Special programming will accompany the exhibition, including storytelling by Kricket Rhoades-Connywerdy, an enrolled member of the Caddo and Kiowa tribes of Oklahoma who has been telling Kiowa and Caddo stories in Oklahoma, across the United States and internationally for more than two decades. A storytelling session is at 2 p.m. Sunday, Feb. 17, at Cole Art Center.

    Dancing in her traditional Caddo dress and Kiowa buckskin, Rhoades-Connywerdy toured extensively with the legendary Charles Chibitty, the last Comanche code talker, and was Gulhei descendent princess (family princess) for 1999-2000. She has won awards for her lead movie roles, which included "The Legend of Billy Fail," "The Alamo," "Chasing the Wind," "Last of the Mohicans" and "UHF." She has an associate's degree from Tulsa Community College and graduated from the University of Oklahoma with a bachelor's degree in Native American studies. She is the former executive director of the Historic Jacobson House Native Art Center and currently works with the Kiowa Tribe of Oklahoma's Kiowa Language and Culture Revitalization Program.

    Additionally, the PBS film "Koo-Hoot Kiwat: The Caddo Grass House" will be screened at 7 p.m. Friday, March 1, at Cole Art Center as part of the School of Art and Friends of the Visual Arts' Friday Film Series.

    The exhibition is sponsored in part by William Arscott, The Flower Shop, Nacogdoches Junior Forum, Humanities Texas and Friends of the Visual Arts. Admission is free.

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  • Registration underway for spring Music Prep lessons, classes

    Registration underway for spring Music Prep lessons, classes

    January 3, 2019—Robbie Goodrich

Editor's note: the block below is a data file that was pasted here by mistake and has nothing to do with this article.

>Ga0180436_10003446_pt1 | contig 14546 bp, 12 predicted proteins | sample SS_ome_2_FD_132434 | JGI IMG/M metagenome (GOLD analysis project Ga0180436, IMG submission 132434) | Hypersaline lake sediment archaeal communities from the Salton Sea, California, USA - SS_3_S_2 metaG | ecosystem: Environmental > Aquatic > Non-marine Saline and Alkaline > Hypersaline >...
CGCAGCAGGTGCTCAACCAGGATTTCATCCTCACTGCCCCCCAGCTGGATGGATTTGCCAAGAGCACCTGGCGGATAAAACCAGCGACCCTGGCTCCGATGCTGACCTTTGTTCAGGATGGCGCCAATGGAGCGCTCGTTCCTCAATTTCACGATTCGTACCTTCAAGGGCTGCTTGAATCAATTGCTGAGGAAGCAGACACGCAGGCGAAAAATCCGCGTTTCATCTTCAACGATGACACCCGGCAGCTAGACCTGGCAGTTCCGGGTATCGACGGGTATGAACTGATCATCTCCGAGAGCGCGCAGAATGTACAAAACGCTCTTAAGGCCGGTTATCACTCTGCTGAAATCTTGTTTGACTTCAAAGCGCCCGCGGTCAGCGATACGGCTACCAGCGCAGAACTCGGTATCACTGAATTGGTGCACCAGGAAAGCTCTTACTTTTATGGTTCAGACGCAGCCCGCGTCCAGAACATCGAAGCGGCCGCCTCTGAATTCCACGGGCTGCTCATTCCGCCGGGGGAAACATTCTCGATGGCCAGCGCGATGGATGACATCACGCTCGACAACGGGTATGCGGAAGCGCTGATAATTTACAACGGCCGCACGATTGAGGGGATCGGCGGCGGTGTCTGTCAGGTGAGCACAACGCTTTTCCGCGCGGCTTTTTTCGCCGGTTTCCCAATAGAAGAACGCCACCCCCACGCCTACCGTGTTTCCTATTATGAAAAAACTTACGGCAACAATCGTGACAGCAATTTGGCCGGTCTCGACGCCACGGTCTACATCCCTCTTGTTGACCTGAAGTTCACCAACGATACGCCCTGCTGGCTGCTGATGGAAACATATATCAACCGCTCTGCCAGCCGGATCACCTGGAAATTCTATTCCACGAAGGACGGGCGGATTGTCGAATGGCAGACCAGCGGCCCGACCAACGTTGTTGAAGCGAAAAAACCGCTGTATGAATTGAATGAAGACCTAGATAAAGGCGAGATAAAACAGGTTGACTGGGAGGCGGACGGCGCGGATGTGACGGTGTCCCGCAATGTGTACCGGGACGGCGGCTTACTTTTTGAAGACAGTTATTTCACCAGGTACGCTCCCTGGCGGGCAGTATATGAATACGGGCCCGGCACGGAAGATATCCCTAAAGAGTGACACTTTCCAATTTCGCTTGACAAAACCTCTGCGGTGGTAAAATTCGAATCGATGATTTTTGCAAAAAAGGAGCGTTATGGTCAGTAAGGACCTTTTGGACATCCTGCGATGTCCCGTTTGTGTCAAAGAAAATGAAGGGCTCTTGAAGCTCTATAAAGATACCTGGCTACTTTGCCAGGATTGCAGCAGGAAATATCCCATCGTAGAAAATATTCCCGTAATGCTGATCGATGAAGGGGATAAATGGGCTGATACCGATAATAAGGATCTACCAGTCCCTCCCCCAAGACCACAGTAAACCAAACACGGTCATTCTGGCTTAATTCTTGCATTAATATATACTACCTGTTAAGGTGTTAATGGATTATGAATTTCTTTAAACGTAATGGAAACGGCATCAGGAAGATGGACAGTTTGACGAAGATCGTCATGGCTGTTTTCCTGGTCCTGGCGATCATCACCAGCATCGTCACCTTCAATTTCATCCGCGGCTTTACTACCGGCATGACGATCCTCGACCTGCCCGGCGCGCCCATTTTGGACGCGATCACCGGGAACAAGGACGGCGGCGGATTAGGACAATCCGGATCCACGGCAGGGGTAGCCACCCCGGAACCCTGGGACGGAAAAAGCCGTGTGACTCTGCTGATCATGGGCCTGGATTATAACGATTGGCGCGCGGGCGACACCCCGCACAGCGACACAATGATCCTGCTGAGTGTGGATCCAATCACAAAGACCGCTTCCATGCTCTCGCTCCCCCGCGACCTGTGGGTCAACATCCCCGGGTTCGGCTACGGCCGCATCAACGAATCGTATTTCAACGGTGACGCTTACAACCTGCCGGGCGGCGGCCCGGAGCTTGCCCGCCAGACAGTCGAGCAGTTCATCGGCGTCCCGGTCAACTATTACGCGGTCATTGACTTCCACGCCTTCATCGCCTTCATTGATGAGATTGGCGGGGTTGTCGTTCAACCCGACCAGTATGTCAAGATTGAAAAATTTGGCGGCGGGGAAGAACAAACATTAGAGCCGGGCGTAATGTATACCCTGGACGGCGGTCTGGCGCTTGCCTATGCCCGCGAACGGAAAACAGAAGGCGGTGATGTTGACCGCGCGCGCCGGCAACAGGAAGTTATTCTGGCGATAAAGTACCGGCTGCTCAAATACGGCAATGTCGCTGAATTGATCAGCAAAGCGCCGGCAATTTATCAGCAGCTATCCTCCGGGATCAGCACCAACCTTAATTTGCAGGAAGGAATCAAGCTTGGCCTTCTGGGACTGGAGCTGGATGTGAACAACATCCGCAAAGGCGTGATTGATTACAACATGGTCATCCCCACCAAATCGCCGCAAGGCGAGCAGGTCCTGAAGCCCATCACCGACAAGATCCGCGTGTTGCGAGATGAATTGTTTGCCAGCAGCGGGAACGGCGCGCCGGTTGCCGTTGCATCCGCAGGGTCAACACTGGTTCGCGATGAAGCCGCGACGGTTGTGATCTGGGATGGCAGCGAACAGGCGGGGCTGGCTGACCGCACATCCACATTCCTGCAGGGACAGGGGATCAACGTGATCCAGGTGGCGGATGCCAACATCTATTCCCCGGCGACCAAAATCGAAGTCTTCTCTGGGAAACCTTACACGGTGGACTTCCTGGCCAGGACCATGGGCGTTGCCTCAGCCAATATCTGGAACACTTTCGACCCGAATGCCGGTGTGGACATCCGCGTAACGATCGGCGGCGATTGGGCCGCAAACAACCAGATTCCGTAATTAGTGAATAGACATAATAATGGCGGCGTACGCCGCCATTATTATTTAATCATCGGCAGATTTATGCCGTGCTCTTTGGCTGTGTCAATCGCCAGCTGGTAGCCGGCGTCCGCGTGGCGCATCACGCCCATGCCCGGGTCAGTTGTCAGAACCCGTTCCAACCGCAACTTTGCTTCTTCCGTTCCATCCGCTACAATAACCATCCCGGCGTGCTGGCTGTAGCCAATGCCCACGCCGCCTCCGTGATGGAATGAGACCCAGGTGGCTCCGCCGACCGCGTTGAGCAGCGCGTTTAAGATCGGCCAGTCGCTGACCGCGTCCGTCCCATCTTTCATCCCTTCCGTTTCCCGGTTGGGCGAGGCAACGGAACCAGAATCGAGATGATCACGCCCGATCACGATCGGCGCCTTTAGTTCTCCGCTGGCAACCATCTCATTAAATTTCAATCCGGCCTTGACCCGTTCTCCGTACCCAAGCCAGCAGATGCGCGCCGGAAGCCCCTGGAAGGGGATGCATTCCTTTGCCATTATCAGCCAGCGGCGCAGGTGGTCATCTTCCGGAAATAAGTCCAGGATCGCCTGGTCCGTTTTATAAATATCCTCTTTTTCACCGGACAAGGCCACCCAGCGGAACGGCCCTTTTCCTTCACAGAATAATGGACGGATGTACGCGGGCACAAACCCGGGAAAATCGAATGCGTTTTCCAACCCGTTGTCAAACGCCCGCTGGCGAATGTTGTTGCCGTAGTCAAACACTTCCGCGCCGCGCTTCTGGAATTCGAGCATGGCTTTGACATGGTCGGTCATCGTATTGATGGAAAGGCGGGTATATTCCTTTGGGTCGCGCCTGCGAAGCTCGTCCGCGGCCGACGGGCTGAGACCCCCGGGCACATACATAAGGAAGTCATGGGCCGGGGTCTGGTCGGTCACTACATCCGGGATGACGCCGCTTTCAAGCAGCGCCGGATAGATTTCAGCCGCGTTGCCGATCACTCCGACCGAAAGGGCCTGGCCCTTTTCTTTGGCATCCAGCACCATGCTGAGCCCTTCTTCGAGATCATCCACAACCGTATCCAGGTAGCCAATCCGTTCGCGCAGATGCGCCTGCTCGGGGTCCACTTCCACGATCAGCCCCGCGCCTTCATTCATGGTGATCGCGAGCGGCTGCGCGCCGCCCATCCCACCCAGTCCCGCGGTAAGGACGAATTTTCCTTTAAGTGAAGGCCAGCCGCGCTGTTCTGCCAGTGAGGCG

Registration is underway for private lessons and group classes offered for the 2019 spring semester by the Music Preparatory Division of the School of Music at Stephen F. Austin State University.

    In addition to the usual 16-week private lessons for young students in piano, harp, violin and Suzuki violin, viola, voice, bass, clarinet, classical guitar, saxophone, composition, flute, trumpet, jazz piano, cello and music theory, Music Prep again offers adult piano classes in the coming spring, according to Pat Barnett, director of the Music Preparatory Division.

    Music Prep offers 12 weeks of musical study with SFA music major students. Lessons in violin, cello, clarinet, classical guitar, piano and jazz piano, trumpet, voice, percussion and other instruments upon request are offered. The student instructors are referred by their major professors and have a high level of mastery of their instrument, Barnett explained.

    Group classes offered are Music Theory Adventures, taught by Laura Treadaway; Adult Beginner Piano Class taught by Matthew Malaga; Adult Intermediate Piano Class, taught by Dr. Ping-Ting Lan; Pineywoods Youth Orchestra, directed by Dr. Evgeni Raychev; and The Raguet Strings, directed by Brenda Josephsen. The Raguet Strings is recruiting interested members to join the adult ensemble.

    Registration forms for the 2019 spring semester are available on the Music Prep website at http://www.music.sfasu.edu/prep and are being accepted now. The forms may be downloaded and turned in to the Music Prep office. Sixteen-week private lessons begin the week of Jan. 14, and 12-week private lessons begin the week of Feb. 4. Contact the Music Prep office at (936) 468-1291 for more information.

    Shirley Watterston and Dr. Robert Blocker, a former chairman of the SFA Department of Music, founded the SFA Music Preparatory Division in 1980.